SIM Hillary. (Maxis' SimHealth, ID Software's DOOM: Knee-Deep in the Dead to Capital City) (Gameplay) (Software Review) (Evaluation)
by Denny Atkin
A computer game that's educational, socially relevant, and entertaining? That's what Maxis and The Markle Foundation have created with SimHealth: A Democracy and Society Computer Simulation. SimHelath puts you behind the desk of a person elected to run the nation's healthcare system. You have a diverse assortment of policies to choose from: You can experiment with the current U.S. health system or implement a government-, employer-, or citizen-funded universal health program. There are several cost-control programs you can implement, including salary and budget caps, preset rate bases, HMO programs, and malpractice reforms. And you can choose whether to ration and manage healthcare, as well as whether to fund expensive advanced treatments.
Although all of these choices sound a bit complicated, the game features detailed online help, along with an informative and witty manual. Coupled with Maxis's typically cozy mouse-driven reference information makes learning about the complex issues underlying out nation's health system unintimidating. Still, you come away from the game appreciating why it took the White House crew longer than expected to firm up its proposal for revamping the system. (That proposal is one of the many that you can simulate in SimHealth).
If you enjoyed SimCity, you'll probably like SimHealth. The actual gameplay is very similar--you adjust various aspects of a complex system and watch how the results affect economy and efficiency, as well as your own popularity as an elected official.
SimHealth was created by Maxis but was funded by a $350,000 investment by The Markle Foundation, a charitable organization whose goal is to use modern communication techniques to improve public education, public discussion, and public policy. If you want a better understanding of how various healthcare reform proposals will affect you, you'll find SimHelath a fun way to learn. The product retails for $39.95, but it can be purchased directly from The Markle Foundation for $29.95 by calling (800) U-CHANGE.
We're DOOMed. If Congress is concerned now about the level of violence in electronic entertainment, let's hope nobody mails a copy of DOOM: Knee-Deep in the Dead to Capitol Hill. This latest blastfest from ID Software (creator of Wolfenstein 3-D) is a graphic extravaganza that's completely free of the kinds of redeeming societal values found in SimHealth--unless you can find social value in cutting up mutant undead solidiers with a chain saw.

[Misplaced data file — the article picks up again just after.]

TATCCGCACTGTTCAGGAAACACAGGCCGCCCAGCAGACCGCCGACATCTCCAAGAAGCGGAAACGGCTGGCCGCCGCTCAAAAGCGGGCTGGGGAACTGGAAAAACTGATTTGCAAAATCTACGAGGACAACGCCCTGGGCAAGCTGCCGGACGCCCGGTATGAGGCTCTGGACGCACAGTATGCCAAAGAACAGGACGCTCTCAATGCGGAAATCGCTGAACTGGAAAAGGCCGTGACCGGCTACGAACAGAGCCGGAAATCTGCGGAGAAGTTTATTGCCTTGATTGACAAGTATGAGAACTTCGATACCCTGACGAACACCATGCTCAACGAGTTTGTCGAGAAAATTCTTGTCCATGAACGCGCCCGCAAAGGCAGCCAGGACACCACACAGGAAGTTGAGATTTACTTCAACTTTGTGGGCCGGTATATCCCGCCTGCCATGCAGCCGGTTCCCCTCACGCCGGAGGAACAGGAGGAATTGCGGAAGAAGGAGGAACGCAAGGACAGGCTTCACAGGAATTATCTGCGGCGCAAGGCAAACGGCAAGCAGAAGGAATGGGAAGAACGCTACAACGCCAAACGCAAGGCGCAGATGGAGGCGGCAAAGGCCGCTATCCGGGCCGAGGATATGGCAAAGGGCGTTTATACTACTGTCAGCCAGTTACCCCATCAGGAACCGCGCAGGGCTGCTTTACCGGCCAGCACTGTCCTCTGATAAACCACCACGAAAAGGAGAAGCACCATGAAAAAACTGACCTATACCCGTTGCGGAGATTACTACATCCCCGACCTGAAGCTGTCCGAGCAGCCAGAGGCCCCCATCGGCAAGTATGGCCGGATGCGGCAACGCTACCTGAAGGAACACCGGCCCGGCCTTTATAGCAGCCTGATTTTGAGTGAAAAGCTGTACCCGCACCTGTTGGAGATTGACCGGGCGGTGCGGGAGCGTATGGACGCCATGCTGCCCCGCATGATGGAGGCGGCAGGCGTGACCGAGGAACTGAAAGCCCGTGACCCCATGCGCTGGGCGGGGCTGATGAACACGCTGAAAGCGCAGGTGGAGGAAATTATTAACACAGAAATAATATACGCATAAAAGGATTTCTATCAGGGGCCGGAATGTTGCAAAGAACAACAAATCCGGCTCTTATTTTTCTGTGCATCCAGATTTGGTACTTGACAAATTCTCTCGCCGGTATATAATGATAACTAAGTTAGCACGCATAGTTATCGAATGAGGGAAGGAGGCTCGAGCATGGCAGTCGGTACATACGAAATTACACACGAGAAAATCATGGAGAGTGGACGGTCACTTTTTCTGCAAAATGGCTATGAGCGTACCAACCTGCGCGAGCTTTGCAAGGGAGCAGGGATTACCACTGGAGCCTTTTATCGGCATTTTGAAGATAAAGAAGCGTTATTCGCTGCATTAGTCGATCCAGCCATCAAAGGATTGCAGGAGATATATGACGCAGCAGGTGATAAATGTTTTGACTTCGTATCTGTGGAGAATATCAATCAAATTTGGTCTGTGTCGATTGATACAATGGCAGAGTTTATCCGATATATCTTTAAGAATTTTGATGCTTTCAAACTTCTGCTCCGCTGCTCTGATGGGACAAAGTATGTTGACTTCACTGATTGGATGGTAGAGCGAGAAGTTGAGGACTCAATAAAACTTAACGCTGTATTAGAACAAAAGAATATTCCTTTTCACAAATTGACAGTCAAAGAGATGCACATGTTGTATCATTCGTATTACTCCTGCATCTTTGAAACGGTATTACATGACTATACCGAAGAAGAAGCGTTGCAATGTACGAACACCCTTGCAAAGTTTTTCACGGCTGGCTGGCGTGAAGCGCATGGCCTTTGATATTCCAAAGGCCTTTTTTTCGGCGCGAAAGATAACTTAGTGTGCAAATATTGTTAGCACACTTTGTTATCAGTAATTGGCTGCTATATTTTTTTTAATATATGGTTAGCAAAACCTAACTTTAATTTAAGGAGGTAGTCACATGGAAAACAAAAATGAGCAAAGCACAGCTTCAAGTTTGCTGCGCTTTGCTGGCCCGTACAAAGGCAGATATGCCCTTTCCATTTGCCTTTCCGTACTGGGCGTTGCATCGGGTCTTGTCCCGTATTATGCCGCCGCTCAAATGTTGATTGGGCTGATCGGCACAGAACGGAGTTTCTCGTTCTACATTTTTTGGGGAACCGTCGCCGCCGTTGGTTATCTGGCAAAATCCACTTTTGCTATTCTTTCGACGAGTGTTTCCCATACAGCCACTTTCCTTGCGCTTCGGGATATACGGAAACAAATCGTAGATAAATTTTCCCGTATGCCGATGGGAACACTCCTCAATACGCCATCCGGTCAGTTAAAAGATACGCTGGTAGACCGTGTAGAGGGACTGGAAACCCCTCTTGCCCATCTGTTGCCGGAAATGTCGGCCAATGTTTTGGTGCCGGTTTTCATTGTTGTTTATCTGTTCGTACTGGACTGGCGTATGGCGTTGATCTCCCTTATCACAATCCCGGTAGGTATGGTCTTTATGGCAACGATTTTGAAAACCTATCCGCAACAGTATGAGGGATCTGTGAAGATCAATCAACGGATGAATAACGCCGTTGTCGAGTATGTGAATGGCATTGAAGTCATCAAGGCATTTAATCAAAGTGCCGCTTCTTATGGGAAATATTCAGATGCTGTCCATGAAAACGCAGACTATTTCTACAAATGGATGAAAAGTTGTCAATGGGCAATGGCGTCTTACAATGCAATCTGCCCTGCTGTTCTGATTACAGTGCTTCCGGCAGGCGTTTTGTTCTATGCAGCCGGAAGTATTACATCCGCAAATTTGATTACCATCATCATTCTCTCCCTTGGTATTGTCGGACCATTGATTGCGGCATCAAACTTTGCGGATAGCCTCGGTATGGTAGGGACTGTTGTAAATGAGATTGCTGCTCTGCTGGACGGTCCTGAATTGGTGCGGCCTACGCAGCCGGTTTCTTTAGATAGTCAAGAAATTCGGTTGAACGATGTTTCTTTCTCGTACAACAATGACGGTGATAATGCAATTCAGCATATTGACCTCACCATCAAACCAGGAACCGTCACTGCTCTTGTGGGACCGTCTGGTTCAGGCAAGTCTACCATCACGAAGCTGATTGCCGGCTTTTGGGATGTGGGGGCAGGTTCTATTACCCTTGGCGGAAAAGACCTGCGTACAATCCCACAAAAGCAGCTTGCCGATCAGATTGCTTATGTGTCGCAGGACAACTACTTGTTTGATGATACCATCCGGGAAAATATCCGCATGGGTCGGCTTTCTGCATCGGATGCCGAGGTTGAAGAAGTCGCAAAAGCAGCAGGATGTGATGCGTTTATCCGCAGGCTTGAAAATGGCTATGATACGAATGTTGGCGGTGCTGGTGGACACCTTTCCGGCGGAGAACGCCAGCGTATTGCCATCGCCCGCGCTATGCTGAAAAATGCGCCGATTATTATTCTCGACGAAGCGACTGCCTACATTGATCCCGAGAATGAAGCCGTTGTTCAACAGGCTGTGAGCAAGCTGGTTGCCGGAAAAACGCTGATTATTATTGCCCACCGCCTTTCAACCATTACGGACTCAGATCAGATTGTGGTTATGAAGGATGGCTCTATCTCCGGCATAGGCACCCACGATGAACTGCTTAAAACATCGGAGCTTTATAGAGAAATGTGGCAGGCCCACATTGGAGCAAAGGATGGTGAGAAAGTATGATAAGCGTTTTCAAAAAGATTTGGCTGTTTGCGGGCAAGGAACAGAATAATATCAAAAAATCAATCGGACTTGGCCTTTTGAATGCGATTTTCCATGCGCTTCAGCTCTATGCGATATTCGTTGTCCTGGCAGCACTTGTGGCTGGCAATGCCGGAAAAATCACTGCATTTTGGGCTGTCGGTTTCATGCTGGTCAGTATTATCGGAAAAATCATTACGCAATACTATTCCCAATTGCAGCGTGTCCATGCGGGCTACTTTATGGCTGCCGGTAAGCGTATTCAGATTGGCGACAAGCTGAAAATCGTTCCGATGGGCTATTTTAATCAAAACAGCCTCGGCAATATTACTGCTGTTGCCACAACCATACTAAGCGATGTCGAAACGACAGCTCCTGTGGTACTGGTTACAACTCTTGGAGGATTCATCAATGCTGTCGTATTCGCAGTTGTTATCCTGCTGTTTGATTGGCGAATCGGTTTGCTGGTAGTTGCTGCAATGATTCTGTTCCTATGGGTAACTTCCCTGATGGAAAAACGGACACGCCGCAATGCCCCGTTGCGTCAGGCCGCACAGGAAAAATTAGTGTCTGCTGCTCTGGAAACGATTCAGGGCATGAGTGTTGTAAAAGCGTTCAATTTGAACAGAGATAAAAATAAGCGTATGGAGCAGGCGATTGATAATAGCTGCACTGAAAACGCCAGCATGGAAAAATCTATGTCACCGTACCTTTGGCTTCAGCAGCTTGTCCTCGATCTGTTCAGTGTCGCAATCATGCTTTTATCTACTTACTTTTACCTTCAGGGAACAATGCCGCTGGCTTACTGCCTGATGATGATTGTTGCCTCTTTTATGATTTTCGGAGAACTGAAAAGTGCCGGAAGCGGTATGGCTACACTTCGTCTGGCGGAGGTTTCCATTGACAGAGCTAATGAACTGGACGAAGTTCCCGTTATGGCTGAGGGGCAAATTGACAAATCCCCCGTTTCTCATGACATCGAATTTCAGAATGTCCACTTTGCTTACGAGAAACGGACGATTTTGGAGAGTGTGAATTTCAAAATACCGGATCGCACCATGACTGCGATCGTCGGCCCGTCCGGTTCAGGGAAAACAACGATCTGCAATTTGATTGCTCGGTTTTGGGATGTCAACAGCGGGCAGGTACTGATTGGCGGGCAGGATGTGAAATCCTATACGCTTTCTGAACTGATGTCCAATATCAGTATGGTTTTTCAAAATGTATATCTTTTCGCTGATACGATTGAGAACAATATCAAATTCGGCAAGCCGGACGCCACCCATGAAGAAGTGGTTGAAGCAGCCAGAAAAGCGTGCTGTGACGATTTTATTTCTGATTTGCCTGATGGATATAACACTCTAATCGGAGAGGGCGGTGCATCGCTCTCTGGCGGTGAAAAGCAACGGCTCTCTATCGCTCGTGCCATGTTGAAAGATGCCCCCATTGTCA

There's not much to describe in DOOM's gameplay. You wander through a planetary base shooting and incinerating various zombies and monsters with a variety of weapons. There are a few puzzles in the game--mainly finding switches and hidden passage-ways needed to move from level to level. As the game progresses, you'll upgrade your simple pistol to more powerful--and more gruesomely effective--weapons such as shotguns, chain guns, and rocket launchers.
That's not to say that DOOM is boring, though. No computer game you've ever seem has graphics and sound like this. Three-dimensional texture-mapped buildings, the smoothest scrolling you've ever seen, and tension-building -
sound effects draw you into DOOM's reality. The game is ultraviolent, with monster guts splattered throughout the levels as you play. I hesitantly admit feeling a perverse sense of pleasure when I figured out how to make a monster's guts actually bespatter the walls. This isn't the game to let your your children play when you're trying to teach them the evils of violence, as DOOM definitely glorifies it.
If you have a modem, you can sample the shareware first chapter of DOOM:w Knee-Deep in the Dead free of charge by downloading it from a local BBS or an online service. Upon paying the $40 registration fee, you'll receive disks containing the first chapter along with the two nonshareware sequels, The Shore of Hell and Inferno. A retail version of the DOOM trilogy should appear in computer stores soon.